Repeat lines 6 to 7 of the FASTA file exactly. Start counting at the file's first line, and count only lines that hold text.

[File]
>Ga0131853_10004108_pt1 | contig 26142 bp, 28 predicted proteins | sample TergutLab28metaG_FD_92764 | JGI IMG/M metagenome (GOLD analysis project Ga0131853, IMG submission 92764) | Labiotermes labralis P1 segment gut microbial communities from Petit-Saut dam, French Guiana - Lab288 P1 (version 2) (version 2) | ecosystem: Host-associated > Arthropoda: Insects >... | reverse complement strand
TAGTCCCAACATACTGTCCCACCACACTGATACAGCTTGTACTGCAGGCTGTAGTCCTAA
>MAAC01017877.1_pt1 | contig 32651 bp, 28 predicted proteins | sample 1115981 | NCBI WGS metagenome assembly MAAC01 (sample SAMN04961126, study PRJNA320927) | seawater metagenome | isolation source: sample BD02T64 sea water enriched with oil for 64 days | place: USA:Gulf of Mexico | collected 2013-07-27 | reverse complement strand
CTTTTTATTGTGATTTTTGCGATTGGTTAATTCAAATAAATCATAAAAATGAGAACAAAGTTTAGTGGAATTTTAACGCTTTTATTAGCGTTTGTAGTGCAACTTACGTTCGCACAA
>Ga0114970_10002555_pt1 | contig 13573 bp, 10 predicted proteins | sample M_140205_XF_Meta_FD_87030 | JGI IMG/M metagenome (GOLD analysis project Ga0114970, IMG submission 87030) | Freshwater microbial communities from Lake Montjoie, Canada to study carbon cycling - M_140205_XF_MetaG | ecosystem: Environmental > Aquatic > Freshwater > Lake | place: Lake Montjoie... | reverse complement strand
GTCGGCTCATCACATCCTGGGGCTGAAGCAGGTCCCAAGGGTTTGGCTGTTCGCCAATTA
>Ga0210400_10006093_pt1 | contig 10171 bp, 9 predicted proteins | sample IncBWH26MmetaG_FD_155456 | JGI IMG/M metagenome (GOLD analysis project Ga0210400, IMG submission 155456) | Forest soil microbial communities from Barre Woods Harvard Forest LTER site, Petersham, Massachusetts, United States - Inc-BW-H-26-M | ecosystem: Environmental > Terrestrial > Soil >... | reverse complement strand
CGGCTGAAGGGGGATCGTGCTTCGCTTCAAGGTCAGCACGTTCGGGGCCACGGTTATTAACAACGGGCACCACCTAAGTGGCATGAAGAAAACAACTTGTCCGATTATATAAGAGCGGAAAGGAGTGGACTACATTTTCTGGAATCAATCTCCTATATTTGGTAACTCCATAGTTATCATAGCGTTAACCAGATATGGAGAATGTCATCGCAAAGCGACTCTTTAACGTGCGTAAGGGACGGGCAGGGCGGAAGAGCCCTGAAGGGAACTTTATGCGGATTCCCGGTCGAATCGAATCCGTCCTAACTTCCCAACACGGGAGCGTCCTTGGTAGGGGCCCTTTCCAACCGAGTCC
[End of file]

GTCGGCTCATCACATCCTGGGGCTGAAGCAGGTCCCAAGGGTTTGGCTGTTCGCCAATTA
>Ga0210400_10006093_pt1 | contig 10171 bp, 9 predicted proteins | sample IncBWH26MmetaG_FD_155456 | JGI IMG/M metagenome (GOLD analysis project Ga0210400, IMG submission 155456) | Forest soil microbial communities from Barre Woods Harvard Forest LTER site, Petersham, Massachusetts, United States - Inc-BW-H-26-M | ecosystem: Environmental > Terrestrial > Soil >... | reverse complement strand